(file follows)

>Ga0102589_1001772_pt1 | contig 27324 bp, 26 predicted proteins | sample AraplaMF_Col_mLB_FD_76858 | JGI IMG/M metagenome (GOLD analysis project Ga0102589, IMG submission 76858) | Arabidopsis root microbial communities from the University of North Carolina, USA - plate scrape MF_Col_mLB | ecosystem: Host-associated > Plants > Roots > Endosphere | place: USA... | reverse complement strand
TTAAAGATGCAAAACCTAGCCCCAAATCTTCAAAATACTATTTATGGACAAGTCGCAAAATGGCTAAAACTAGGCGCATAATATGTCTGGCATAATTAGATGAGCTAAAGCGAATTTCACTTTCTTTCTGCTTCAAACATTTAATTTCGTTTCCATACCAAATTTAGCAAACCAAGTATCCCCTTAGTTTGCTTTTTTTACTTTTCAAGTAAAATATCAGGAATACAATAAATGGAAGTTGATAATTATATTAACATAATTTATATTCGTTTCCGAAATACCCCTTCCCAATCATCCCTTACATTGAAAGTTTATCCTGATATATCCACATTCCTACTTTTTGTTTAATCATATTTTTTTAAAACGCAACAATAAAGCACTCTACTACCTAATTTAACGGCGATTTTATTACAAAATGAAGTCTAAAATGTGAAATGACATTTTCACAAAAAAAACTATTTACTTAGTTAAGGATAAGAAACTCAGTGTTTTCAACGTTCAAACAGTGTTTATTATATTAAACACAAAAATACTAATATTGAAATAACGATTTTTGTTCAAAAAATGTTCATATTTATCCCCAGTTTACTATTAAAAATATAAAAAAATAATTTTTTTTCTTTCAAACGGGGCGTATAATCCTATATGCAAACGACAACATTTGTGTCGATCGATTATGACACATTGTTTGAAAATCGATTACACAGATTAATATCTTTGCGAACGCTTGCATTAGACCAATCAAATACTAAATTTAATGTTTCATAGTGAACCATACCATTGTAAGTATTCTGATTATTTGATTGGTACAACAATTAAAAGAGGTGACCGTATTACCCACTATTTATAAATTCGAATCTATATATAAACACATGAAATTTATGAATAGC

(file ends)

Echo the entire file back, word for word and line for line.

>Ga0102589_1001772_pt1 | contig 27324 bp, 26 predicted proteins | sample AraplaMF_Col_mLB_FD_76858 | JGI IMG/M metagenome (GOLD analysis project Ga0102589, IMG submission 76858) | Arabidopsis root microbial communities from the University of North Carolina, USA - plate scrape MF_Col_mLB | ecosystem: Host-associated > Plants > Roots > Endosphere | place: USA... | reverse complement strand
TTAAAGATGCAAAACCTAGCCCCAAATCTTCAAAATACTATTTATGGACAAGTCGCAAAATGGCTAAAACTAGGCGCATAATATGTCTGGCATAATTAGATGAGCTAAAGCGAATTTCACTTTCTTTCTGCTTCAAACATTTAATTTCGTTTCCATACCAAATTTAGCAAACCAAGTATCCCCTTAGTTTGCTTTTTTTACTTTTCAAGTAAAATATCAGGAATACAATAAATGGAAGTTGATAATTATATTAACATAATTTATATTCGTTTCCGAAATACCCCTTCCCAATCATCCCTTACATTGAAAGTTTATCCTGATATATCCACATTCCTACTTTTTGTTTAATCATATTTTTTTAAAACGCAACAATAAAGCACTCTACTACCTAATTTAACGGCGATTTTATTACAAAATGAAGTCTAAAATGTGAAATGACATTTTCACAAAAAAAACTATTTACTTAGTTAAGGATAAGAAACTCAGTGTTTTCAACGTTCAAACAGTGTTTATTATATTAAACACAAAAATACTAATATTGAAATAACGATTTTTGTTCAAAAAATGTTCATATTTATCCCCAGTTTACTATTAAAAATATAAAAAAATAATTTTTTTTCTTTCAAACGGGGCGTATAATCCTATATGCAAACGACAACATTTGTGTCGATCGATTATGACACATTGTTTGAAAATCGATTACACAGATTAATATCTTTGCGAACGCTTGCATTAGACCAATCAAATACTAAATTTAATGTTTCATAGTGAACCATACCATTGTAAGTATTCTGATTATTTGATTGGTACAACAATTAAAAGAGGTGACCGTATTACCCACTATTTATAAATTCGAATCTATATATAAACACATGAAATTTATGAATAGC